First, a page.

Wednesday, January 14, 2009

Packaging Sustainability

A new book hit the shelves this week called "Packaging Sustainability: Tools Systems and Strategies for Innovative Package Design." The book is from Wiley Press and is edited by Wendy Jedlicka of the Minneapolis College of Art and Design, Sustainable Design Certificate Program.

The classic role of packaging is to "Protect, Inform, and Sell." Today, packaging must do all that — but with minimal eco-impact. Packaging Sustainability: Tools, Systems, and Strategies for Innovative Package Design is a comprehensive guide to thinking outside the box to create practical, cost-effective, and eco-responsible packaging.

With a broad range of contributions from pioneers of sustainability, Packaging Sustainability not only describes the concepts of sustainability but reveals the logic behind them, providing you with the tools to sift through and adapt to the ever changing barrage of materials, services, regulations, and mandates. The book:

  • Enables the designer to make smart, informed decisions at all points throughout the packaging design process

  • Offers a comprehensive overview of sustainable packaging design issues from leading practitioners, designers, engineers, marketers, psychologists, and environmental practitioners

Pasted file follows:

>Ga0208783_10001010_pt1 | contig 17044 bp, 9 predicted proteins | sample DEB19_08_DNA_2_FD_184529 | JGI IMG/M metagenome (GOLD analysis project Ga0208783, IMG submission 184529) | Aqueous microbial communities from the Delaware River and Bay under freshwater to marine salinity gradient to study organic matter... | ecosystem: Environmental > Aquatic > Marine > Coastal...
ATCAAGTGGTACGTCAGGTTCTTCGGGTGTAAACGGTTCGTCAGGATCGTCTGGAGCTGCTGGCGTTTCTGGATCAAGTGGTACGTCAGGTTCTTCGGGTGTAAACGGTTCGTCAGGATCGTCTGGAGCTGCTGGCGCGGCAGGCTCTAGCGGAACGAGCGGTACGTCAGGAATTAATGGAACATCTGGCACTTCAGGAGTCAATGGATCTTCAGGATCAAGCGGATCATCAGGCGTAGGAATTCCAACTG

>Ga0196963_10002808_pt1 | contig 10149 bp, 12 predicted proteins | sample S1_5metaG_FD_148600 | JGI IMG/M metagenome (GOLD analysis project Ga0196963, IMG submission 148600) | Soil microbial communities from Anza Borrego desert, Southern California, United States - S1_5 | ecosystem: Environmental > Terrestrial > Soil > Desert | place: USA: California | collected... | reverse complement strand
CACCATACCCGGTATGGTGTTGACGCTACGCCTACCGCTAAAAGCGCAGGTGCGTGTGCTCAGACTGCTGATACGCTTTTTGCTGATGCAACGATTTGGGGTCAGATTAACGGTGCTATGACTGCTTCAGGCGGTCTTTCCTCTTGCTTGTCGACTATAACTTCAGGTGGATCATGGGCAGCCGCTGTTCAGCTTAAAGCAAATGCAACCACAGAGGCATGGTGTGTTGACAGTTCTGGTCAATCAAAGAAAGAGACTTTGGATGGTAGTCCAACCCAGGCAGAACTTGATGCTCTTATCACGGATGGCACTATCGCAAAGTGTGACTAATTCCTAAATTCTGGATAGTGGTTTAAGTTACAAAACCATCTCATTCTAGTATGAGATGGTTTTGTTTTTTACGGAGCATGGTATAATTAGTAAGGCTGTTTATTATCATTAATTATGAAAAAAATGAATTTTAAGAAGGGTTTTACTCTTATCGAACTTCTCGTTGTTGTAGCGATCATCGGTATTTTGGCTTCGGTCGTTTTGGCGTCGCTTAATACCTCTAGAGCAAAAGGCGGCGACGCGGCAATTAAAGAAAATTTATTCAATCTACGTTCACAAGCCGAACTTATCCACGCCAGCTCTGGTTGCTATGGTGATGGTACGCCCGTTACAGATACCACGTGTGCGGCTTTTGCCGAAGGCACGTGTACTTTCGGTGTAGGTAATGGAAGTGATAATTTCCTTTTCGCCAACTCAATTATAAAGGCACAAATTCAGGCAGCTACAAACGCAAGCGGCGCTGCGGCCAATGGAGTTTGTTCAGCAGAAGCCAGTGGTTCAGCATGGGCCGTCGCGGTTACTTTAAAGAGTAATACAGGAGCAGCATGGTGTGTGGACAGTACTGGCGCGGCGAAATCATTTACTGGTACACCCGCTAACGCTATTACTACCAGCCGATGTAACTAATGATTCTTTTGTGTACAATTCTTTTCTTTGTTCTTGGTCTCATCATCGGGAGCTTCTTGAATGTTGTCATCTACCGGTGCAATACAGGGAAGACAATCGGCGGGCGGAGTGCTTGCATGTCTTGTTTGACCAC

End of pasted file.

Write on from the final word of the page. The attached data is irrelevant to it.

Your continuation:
• Describes materials and processes in current use and helps the reader understand how they interconnect
The Environmental Paper Network, publisher of the Paper Planet, is honored to have been a contributor to the book, joining the Sustainable Packaging Coalition, Package Design Magazine, and many esteemed individuals.

Order a copy here.

Friday, January 09, 2009

Obama Inaugural Invitations on FSC Certified Recycled Paper

The Forest Stewardship Council – United States (FSC-US) has announced that President-elect Barack Obama’s one million inaugural invitations will be printed on FSC certified paper. The invitation envelope and a special insert will proudly bear the FSC trademark.

This FSC-certified product request represents a milestone for FSC-US, demonstrating recognition of the importance of FSC certification of at the highest levels of the U.S. government. FSC is the global consensus voice of responsible forest management, and is the only forest products certification system endorsed by the world’s leading environmental advocacy groups like the World Wildlife Fund, The Nature Conservancy and the National Wildlife Federation.